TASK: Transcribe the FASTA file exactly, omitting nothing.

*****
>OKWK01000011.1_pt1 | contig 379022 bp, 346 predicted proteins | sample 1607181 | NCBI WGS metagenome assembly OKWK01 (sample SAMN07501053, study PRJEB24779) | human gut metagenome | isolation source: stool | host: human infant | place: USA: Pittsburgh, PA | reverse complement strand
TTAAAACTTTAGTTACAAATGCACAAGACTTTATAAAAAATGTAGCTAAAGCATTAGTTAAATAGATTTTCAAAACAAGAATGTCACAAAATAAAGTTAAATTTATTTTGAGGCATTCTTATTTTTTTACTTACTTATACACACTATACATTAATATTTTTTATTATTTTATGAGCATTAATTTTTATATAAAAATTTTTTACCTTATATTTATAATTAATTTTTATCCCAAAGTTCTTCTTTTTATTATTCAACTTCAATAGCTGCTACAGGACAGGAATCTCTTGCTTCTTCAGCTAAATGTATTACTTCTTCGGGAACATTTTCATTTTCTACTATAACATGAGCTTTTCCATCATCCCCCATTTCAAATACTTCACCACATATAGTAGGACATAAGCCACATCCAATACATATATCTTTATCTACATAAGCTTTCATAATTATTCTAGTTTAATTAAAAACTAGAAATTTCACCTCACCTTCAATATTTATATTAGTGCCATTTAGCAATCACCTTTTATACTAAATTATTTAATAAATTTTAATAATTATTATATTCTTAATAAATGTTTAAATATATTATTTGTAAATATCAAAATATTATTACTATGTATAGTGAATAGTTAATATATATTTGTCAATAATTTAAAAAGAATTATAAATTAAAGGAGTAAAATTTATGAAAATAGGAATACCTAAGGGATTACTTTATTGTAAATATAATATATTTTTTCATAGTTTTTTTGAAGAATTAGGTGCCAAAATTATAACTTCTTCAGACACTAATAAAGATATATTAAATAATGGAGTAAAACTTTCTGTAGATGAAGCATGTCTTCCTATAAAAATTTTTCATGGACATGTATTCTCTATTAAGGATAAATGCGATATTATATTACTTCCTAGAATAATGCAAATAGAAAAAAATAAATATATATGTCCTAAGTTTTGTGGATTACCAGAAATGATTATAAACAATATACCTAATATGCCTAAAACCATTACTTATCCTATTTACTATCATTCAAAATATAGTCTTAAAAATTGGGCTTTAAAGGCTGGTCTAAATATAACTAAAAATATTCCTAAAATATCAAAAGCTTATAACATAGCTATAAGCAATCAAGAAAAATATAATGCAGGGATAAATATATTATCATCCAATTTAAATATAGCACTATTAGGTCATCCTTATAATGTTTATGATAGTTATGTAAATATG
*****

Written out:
>OKWK01000011.1_pt1 | contig 379022 bp, 346 predicted proteins | sample 1607181 | NCBI WGS metagenome assembly OKWK01 (sample SAMN07501053, study PRJEB24779) | human gut metagenome | isolation source: stool | host: human infant | place: USA: Pittsburgh, PA | reverse complement strand
TTAAAACTTTAGTTACAAATGCACAAGACTTTATAAAAAATGTAGCTAAAGCATTAGTTAAATAGATTTTCAAAACAAGAATGTCACAAAATAAAGTTAAATTTATTTTGAGGCATTCTTATTTTTTTACTTACTTATACACACTATACATTAATATTTTTTATTATTTTATGAGCATTAATTTTTATATAAAAATTTTTTACCTTATATTTATAATTAATTTTTATCCCAAAGTTCTTCTTTTTATTATTCAACTTCAATAGCTGCTACAGGACAGGAATCTCTTGCTTCTTCAGCTAAATGTATTACTTCTTCGGGAACATTTTCATTTTCTACTATAACATGAGCTTTTCCATCATCCCCCATTTCAAATACTTCACCACATATAGTAGGACATAAGCCACATCCAATACATATATCTTTATCTACATAAGCTTTCATAATTATTCTAGTTTAATTAAAAACTAGAAATTTCACCTCACCTTCAATATTTATATTAGTGCCATTTAGCAATCACCTTTTATACTAAATTATTTAATAAATTTTAATAATTATTATATTCTTAATAAATGTTTAAATATATTATTTGTAAATATCAAAATATTATTACTATGTATAGTGAATAGTTAATATATATTTGTCAATAATTTAAAAAGAATTATAAATTAAAGGAGTAAAATTTATGAAAATAGGAATACCTAAGGGATTACTTTATTGTAAATATAATATATTTTTTCATAGTTTTTTTGAAGAATTAGGTGCCAAAATTATAACTTCTTCAGACACTAATAAAGATATATTAAATAATGGAGTAAAACTTTCTGTAGATGAAGCATGTCTTCCTATAAAAATTTTTCATGGACATGTATTCTCTATTAAGGATAAATGCGATATTATATTACTTCCTAGAATAATGCAAATAGAAAAAAATAAATATATATGTCCTAAGTTTTGTGGATTACCAGAAATGATTATAAACAATATACCTAATATGCCTAAAACCATTACTTATCCTATTTACTATCATTCAAAATATAGTCTTAAAAATTGGGCTTTAAAGGCTGGTCTAAATATAACTAAAAATATTCCTAAAATATCAAAAGCTTATAACATAGCTATAAGCAATCAAGAAAAATATAATGCAGGGATAAATATATTATCATCCAATTTAAATATAGCACTATTAGGTCATCCTTATAATGTTTATGATAGTTATGTAAATATG